My 2013 Roth IRA experiment continued on, with the purchase of nine additional dividend paying stocks. With this experiment, I am trying to prove that it is possible to create a diversified dividend portfolio even if you only had a few thousand dollars to invest, by holding great businesses for the long term. I am also proving a point that almost anyone can start investing in dividend paying stocks, and not have to pay high commissions in the process.
With my Sharebuilder account, I am going to essentially end up paying slightly less than 0.50% of total contributions. ($24 in commissions to invest $5,500). Another goal for this experiment is that investors who are just starting out should not be discouraged from investing and should not despise the days of small beginnings.
While the original ten securities were purchased in one transaction in early September, for the second month I tried to space it out a few times a week. The goal of building a portfolio is to build it over time and slowly. It should not matter if you are investing $5.5 million or $5,500 – the principle of accumulating attractive dividend paying stocks over time, and building a portfolio of quality companies is the same in both situations.
The companies I invested in over the past month include:
Kinder Morgan, Inc. (KMI) owns and operates energy transportation and storage assets in the United States and Canada. The company was beaten down by negative comments from an analyst whose motives seem highly questionable. I viewed this as an opportunity to acquire shares in a business that owns general partner interests and holds units in two master limited partnerships – Kinder Morgan Energy Partners (KMP) and El Paso Pipeline Partners (EPB). Because of the general partner arrangement, I expect Kinder Morgan Inc to be able to grow dividends by 9% to 10% per year for the foreseeable future. Add in to that the high current yield of 4.60% and the fact that its CEO has almost all of their net worth in the stock, and I think I have a winner.
Altria Group (MO), through its subsidiaries, engages in the manufacture and sale of cigarettes, smokeless products, and wine in the United States and internationally. I found this domestic tobacco stocks to be cheap at 16.60 times earnings and yielding 5.40%. The company has been able to grow dividends by 10.60% per year since it spun-off Phillip Morris International (PM) in 2008. While number of smokers declines every year, the prices per pack increase. This leads to growing profits in an industry that squeezes out efficiencies and cannot spend money to advertise its products. Hence it is tough for new entrants into the market, leading to hefty returns for shareholders. Check my analysis of Altria for more details.
International Business Machines Corporation (IBM) provides information technology (IT) products and services worldwide. The company was much cheaper at times earnings than competitors like Accenture (ACN) although its yield is low at about 2%. This dividend achiever has managed to boost distributions for years in a row. The good client relationships are generating rising profits, which are expected to reach $20 per share by 2015. I bought the stock twice for the ROTH portfolio. In addition, I also added to my existing IBM position in taxable accounts. One was before the dip two weeks ago, and the other time was after it. Check my analysis of IBM for more details.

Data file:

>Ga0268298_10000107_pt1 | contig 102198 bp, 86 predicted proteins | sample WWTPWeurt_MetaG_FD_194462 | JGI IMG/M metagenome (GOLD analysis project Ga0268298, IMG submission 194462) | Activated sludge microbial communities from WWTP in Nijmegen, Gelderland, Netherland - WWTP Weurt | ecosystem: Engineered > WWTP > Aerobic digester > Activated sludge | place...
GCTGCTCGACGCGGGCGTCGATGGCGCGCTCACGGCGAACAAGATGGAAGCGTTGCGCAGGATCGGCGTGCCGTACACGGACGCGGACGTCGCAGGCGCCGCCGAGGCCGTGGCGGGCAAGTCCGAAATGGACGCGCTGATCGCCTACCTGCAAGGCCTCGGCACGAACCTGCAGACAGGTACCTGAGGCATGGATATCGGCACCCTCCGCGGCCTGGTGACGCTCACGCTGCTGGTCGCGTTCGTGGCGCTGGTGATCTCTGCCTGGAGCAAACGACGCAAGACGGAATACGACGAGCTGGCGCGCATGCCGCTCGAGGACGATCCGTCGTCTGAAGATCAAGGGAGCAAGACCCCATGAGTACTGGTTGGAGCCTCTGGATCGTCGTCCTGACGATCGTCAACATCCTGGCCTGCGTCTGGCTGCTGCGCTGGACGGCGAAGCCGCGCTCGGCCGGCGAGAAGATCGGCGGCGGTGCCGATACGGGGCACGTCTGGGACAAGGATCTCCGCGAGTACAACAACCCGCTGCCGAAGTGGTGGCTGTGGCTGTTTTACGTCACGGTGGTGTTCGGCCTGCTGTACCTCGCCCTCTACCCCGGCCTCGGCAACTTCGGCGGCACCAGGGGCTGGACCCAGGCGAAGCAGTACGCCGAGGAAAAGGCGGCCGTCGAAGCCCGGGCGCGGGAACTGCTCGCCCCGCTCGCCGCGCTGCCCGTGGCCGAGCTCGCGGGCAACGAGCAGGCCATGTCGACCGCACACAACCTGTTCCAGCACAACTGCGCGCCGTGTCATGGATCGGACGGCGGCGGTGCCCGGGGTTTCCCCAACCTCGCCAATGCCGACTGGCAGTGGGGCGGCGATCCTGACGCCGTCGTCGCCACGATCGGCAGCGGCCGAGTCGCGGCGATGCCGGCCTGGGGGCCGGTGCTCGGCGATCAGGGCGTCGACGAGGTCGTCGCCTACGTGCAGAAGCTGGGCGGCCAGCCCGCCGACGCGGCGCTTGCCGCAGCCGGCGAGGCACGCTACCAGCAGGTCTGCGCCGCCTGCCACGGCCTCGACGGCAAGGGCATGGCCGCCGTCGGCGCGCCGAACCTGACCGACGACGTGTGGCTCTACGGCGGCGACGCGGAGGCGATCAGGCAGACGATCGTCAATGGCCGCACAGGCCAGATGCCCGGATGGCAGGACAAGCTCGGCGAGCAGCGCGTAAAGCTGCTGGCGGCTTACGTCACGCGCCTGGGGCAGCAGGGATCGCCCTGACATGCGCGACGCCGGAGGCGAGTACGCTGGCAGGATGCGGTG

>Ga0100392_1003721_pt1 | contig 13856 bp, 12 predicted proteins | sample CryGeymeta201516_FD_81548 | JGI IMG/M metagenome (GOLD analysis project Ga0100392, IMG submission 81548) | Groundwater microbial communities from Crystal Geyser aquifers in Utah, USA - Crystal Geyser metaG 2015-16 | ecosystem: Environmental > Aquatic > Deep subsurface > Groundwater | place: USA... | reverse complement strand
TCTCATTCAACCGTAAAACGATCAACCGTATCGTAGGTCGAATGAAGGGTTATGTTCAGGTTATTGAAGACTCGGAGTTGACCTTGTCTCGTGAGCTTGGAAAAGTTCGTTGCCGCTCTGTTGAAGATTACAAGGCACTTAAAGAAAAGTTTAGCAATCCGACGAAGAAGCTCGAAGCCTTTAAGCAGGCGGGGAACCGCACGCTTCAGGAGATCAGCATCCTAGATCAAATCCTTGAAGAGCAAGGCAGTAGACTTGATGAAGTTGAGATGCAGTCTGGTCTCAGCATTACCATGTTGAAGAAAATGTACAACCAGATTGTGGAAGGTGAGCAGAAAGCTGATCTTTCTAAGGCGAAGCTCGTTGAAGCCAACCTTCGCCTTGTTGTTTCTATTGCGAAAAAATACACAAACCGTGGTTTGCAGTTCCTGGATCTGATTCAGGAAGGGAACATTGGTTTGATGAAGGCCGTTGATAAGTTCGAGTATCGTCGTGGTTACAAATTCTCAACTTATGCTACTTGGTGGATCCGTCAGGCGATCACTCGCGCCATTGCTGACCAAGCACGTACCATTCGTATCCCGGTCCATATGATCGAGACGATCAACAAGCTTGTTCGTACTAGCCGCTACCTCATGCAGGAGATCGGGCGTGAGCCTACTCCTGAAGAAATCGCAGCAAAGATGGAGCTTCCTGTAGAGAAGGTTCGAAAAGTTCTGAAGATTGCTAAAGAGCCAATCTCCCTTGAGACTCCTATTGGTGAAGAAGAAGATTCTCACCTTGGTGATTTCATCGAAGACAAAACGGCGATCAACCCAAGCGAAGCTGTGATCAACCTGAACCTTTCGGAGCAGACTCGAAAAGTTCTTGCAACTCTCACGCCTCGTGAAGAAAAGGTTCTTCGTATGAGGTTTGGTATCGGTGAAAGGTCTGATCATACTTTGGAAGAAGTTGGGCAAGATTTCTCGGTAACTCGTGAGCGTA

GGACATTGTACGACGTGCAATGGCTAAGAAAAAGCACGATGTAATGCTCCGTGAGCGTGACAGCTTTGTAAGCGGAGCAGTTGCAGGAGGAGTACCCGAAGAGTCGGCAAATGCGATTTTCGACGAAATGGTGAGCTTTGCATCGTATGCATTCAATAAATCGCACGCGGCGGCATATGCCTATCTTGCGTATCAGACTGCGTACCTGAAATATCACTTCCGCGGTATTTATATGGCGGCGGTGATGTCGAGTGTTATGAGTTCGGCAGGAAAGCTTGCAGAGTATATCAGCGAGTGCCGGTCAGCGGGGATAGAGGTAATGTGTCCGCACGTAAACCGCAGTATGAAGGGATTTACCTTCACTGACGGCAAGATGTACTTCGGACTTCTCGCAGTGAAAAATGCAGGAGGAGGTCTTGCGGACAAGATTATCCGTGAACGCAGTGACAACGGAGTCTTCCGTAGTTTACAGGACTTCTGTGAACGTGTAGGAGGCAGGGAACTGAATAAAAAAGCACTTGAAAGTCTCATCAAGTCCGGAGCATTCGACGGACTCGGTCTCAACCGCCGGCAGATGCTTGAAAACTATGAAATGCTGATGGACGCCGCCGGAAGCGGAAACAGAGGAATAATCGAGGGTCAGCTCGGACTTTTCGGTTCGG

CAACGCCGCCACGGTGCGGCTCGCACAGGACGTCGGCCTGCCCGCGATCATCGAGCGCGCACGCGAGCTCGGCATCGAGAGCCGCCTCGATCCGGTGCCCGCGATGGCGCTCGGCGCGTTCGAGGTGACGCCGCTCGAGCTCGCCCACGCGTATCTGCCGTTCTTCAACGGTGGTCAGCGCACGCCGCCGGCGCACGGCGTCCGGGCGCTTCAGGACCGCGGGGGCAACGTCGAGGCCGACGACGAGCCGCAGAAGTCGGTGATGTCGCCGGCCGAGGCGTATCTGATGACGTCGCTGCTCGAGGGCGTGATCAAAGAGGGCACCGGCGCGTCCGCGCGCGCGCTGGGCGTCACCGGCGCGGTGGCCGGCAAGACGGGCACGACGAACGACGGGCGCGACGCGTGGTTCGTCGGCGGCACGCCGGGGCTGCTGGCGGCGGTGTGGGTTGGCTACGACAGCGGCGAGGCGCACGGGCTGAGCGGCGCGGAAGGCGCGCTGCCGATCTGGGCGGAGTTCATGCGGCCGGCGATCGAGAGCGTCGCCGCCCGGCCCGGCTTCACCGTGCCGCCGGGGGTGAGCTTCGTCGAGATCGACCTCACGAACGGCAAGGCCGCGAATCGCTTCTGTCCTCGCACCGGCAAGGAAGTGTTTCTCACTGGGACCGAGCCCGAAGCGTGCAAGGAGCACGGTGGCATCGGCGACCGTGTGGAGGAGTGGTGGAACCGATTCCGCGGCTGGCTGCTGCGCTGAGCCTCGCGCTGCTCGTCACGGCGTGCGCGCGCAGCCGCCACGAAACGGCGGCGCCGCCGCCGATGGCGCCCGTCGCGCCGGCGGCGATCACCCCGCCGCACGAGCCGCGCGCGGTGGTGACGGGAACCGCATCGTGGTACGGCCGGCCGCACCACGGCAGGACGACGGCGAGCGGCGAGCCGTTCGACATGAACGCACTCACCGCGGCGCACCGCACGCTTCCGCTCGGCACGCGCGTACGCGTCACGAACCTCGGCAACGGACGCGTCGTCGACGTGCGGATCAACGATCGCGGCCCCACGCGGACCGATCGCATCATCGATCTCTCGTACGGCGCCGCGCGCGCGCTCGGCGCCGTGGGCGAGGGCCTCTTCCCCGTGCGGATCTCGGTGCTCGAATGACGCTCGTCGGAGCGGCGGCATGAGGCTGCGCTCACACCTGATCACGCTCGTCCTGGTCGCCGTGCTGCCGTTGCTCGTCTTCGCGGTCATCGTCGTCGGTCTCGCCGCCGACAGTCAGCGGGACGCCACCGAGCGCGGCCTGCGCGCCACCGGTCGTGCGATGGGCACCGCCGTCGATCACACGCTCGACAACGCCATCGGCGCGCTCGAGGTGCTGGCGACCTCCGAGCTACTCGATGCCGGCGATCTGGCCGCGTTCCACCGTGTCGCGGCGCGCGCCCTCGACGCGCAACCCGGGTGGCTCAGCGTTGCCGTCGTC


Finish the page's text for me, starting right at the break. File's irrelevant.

BP p.l.c. (BP) provides fuel for transportation, energy for heat and light, lubricants to engines, and petrochemicals products. is one of the most underloved oil companies out there. It is trading at a forward P/E of 9.70 and with one of the highest current yields of 5%. The company has only raised dividends since the cut in 2010, and everyone is scared that the Gulf of Mexico incident in 2010 might bankrupt it. I think those fears are irrational, and I also initiated a position in my taxable accounts as well.
Vodafone (VOD) provides mobile telecommunication services worldwide. Vodafone is selling its 45% stake in Verizon Wireless to Verizon (VZ) for $130 billion. Currently, Vodafone’s entire market capitalization is approximately $170 billion. While investors will receive some cash consideration and stock in Verizon wireless after the sale is completed in 2014, I believe that the remaining business for Vodafone is still very undervalued. Given the status of a dividend achiever, attractive valuation at 14.50 times earnings, and the high yield of 5.60%, I like the company. I also believe that the company has a lot of potential. Once Europe gets it mess together, Vodafone might really shine in your portfolio. Check my analysis of Vodafone.
General Mills (GIS) produces and markets branded consumer foods in the United States and internationally. I initiated a position in General Mills, which had good valuation at the time. I like the revenue and earnings stability of food companies, and the almost complete lack of exposure to the cyclical whims of the economy. Companies like General Mills have strong brands that consumers purchase repeatedly throughout the course of the year. It is not surprising that even if the economy does not do well, people still need to eat. This dividend achiever has raised distributions for a decade, yields 3.10% and trades at 17.20 forward earnings. Check my analysis of General Mills.